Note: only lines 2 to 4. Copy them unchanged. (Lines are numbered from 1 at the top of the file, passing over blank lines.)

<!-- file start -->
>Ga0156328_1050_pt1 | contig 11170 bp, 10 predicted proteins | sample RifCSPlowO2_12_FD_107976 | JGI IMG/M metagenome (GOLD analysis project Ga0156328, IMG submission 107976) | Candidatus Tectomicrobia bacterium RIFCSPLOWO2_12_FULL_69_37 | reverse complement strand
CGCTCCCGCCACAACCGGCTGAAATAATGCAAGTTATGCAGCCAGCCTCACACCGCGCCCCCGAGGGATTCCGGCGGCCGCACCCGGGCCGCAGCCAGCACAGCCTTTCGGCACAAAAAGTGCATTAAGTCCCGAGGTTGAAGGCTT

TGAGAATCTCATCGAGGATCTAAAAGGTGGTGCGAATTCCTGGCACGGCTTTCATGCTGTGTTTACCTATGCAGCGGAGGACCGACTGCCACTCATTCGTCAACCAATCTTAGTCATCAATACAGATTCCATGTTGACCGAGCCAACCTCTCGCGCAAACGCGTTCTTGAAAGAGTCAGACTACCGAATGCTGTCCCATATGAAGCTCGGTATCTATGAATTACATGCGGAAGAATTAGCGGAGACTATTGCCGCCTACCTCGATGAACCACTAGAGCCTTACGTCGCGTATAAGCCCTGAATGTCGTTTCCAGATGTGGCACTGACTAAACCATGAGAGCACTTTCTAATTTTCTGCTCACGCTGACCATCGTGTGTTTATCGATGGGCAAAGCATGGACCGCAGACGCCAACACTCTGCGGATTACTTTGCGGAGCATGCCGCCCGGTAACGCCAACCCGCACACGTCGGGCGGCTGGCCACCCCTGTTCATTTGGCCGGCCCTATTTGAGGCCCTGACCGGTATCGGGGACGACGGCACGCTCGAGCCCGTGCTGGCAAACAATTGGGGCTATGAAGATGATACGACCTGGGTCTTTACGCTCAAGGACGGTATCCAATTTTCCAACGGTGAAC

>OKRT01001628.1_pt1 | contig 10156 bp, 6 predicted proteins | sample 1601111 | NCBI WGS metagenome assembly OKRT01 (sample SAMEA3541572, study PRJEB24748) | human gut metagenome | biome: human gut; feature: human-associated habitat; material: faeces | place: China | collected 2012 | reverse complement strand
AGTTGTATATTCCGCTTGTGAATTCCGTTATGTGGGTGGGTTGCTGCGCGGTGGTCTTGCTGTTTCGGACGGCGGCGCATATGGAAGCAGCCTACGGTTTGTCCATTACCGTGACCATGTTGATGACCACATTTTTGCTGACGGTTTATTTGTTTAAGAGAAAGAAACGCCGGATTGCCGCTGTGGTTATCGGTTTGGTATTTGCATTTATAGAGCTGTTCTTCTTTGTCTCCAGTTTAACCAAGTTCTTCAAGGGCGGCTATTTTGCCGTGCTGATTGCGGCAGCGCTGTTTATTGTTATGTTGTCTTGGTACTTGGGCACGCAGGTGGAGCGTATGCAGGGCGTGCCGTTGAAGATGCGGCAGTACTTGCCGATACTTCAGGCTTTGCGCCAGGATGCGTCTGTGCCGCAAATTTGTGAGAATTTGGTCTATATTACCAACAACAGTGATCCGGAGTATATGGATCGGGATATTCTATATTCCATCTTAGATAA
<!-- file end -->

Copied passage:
CGCTCCCGCCACAACCGGCTGAAATAATGCAAGTTATGCAGCCAGCCTCACACCGCGCCCCCGAGGGATTCCGGCGGCCGCACCCGGGCCGCAGCCAGCACAGCCTTTCGGCACAAAAAGTGCATTAAGTCCCGAGGTTGAAGGCTT

TGAGAATCTCATCGAGGATCTAAAAGGTGGTGCGAATTCCTGGCACGGCTTTCATGCTGTGTTTACCTATGCAGCGGAGGACCGACTGCCACTCATTCGTCAACCAATCTTAGTCATCAATACAGATTCCATGTTGACCGAGCCAACCTCTCGCGCAAACGCGTTCTTGAAAGAGTCAGACTACCGAATGCTGTCCCATATGAAGCTCGGTATCTATGAATTACATGCGGAAGAATTAGCGGAGACTATTGCCGCCTACCTCGATGAACCACTAGAGCCTTACGTCGCGTATAAGCCCTGAATGTCGTTTCCAGATGTGGCACTGACTAAACCATGAGAGCACTTTCTAATTTTCTGCTCACGCTGACCATCGTGTGTTTATCGATGGGCAAAGCATGGACCGCAGACGCCAACACTCTGCGGATTACTTTGCGGAGCATGCCGCCCGGTAACGCCAACCCGCACACGTCGGGCGGCTGGCCACCCCTGTTCATTTGGCCGGCCCTATTTGAGGCCCTGACCGGTATCGGGGACGACGGCACGCTCGAGCCCGTGCTGGCAAACAATTGGGGCTATGAAGATGATACGACCTGGGTCTTTACGCTCAAGGACGGTATCCAATTTTCCAACGGTGAAC

>OKRT01001628.1_pt1 | contig 10156 bp, 6 predicted proteins | sample 1601111 | NCBI WGS metagenome assembly OKRT01 (sample SAMEA3541572, study PRJEB24748) | human gut metagenome | biome: human gut; feature: human-associated habitat; material: faeces | place: China | collected 2012 | reverse complement strand